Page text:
We all might side with the humble tax collector over the self-righteous Pharisee in today’s Gospel reading. However, as Mary Lynn Rynkiewicz points out, it’s not easy for us to do what the tax collector did: to be real with God about who we are. We want God and other people to notice how good we are. But God doesn’t need the Photoshopped version of our lives. Being humble and vulnerable before God allows us to turn toward God and begin to make things right.

See Luke 18:9-14

The Law That Frees Us

Oct. 16, 2022

Rev. Dorota Wright-Pruski notes that the word “covenant” makes us think of Old Testament laws that seem to make no sense in our modern world. But today’s readings talk not about specific laws, but the “new covenant”, a timeless framework written on our hearts. Instead of restricting us, this covenant frees us to live a life that is free and full, beautiful and God-centered.

See Jeremiah 31:27-34 and Psalm 119:97-104

Where God’s Grace Leads, Good Works Follow

Oct. 9, 2022

What can we take from the actions of the one of 10 lepers who returned to praise God and thank Jesus after being healed? As seminarian Brandon Nonnemaker reveals, God’s grace (in Jesus) came first, and good works (the healing) followed. The leper seems poised to repeat that pattern, as Jesus sends him forth. Stewardship is seeing God’s grace in the world and rejoicing in a way that shapes our response.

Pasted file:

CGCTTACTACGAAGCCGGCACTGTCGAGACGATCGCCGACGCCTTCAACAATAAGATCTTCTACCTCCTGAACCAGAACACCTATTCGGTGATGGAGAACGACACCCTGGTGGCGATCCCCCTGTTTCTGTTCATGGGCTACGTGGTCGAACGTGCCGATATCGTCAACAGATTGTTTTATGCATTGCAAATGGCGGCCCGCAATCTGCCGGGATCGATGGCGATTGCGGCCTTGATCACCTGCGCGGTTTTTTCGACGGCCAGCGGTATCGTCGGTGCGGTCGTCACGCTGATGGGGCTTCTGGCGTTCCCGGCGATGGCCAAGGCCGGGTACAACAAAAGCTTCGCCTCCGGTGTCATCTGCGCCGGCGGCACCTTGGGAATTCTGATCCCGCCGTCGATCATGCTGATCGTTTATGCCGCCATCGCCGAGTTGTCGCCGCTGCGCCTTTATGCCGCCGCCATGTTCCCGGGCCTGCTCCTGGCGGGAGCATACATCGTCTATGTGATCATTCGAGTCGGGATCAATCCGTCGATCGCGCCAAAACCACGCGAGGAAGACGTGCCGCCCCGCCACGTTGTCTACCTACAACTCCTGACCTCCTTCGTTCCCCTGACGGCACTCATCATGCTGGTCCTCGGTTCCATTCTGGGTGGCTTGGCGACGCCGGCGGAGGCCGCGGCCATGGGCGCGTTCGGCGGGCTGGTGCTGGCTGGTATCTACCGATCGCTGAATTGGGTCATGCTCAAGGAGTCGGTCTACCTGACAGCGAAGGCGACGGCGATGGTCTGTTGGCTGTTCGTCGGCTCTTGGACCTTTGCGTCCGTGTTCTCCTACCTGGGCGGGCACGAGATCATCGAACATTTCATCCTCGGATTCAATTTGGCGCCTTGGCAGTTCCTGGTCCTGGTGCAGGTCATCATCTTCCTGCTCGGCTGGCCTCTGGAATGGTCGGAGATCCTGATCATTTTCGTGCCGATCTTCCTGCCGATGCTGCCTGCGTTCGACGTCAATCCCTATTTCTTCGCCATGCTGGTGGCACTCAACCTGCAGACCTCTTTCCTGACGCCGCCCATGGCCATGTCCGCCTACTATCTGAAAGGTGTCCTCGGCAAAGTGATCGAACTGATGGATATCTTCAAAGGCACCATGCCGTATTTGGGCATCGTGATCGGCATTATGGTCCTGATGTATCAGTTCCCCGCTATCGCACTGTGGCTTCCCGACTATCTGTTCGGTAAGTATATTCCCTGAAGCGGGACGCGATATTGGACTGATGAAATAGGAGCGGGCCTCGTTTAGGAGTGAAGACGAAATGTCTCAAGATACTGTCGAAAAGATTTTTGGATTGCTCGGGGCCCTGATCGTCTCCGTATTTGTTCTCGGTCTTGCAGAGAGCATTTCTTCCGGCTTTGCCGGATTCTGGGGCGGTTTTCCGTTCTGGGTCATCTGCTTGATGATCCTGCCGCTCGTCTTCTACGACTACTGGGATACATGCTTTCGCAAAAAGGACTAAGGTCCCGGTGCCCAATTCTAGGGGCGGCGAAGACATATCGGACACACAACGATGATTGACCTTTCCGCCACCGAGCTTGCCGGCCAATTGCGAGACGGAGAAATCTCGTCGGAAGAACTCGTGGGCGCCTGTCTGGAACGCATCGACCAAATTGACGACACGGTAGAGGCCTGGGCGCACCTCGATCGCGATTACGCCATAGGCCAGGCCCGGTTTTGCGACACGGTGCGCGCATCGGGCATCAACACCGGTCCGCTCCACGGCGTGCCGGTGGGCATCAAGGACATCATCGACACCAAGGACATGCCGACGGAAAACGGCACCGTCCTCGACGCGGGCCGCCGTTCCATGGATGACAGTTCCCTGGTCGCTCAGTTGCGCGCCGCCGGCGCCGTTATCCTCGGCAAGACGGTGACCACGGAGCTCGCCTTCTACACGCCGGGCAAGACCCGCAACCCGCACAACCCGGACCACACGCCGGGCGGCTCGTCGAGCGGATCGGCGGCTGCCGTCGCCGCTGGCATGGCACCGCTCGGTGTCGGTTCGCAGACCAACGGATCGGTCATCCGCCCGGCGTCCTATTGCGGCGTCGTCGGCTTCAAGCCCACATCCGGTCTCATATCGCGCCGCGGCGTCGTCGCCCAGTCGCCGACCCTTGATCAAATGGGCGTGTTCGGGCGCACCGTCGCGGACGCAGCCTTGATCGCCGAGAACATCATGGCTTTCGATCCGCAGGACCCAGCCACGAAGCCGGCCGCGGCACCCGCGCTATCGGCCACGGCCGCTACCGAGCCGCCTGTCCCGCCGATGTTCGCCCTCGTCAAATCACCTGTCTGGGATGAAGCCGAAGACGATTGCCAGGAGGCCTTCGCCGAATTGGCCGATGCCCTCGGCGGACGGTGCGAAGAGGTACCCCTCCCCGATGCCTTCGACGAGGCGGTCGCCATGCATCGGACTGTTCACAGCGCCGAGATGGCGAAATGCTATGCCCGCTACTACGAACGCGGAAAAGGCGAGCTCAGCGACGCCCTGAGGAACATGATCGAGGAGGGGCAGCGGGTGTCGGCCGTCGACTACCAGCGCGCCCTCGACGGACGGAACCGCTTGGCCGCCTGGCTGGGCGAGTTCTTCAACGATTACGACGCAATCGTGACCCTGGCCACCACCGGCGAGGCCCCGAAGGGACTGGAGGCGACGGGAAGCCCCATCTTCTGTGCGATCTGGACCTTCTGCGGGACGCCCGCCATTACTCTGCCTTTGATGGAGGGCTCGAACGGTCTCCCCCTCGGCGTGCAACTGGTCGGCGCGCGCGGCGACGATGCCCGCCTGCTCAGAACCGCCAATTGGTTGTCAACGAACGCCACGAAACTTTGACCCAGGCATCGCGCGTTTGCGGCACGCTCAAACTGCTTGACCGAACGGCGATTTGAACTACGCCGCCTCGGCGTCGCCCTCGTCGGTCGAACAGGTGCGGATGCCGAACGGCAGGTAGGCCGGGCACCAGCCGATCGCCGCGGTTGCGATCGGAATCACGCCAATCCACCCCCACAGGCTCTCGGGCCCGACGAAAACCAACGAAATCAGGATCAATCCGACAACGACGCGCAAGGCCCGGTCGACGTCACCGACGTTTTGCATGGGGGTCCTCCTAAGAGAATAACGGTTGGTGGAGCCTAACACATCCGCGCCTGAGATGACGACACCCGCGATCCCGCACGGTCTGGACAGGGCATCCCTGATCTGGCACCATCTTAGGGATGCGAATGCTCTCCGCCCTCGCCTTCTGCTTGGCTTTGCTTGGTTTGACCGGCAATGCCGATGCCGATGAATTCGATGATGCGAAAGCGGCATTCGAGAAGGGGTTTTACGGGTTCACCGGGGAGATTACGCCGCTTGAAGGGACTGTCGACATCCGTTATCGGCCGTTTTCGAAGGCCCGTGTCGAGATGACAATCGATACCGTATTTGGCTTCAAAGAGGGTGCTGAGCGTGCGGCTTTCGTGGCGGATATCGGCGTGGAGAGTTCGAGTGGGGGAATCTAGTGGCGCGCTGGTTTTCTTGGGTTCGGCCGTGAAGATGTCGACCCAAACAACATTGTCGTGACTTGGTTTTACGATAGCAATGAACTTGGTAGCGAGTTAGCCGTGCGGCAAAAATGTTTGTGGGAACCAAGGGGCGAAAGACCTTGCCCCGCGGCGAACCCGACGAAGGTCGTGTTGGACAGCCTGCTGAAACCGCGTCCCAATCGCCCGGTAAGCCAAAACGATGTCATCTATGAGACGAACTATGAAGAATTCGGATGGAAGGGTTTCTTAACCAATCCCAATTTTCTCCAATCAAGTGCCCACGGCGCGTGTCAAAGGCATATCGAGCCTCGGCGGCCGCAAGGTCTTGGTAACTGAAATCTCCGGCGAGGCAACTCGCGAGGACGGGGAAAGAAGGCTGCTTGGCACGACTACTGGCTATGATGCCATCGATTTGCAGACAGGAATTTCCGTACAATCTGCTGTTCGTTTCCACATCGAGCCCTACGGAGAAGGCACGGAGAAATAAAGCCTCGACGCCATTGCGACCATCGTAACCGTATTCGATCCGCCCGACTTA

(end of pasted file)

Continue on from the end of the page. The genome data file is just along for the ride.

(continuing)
See Luke 17:11-19

How Shall We Sing the Lord’s Song?

Oct. 2, 2022

In today’s readings, the people of Judea cry out from exile in Babylon. Instead of turning their backs on God, they face God, holding up their pain and saying, “Be here with us. Hold this with us.” How should we share our pain with God? By any means necessary, with whatever voice we have, with honesty and the support of our church community. No matter how messy, complicated, or broken our lives, we will never be too much for God.

See Lamentations 1:1-6 and Psalm 137

I Hear You, and I See You

Sept. 25, 2022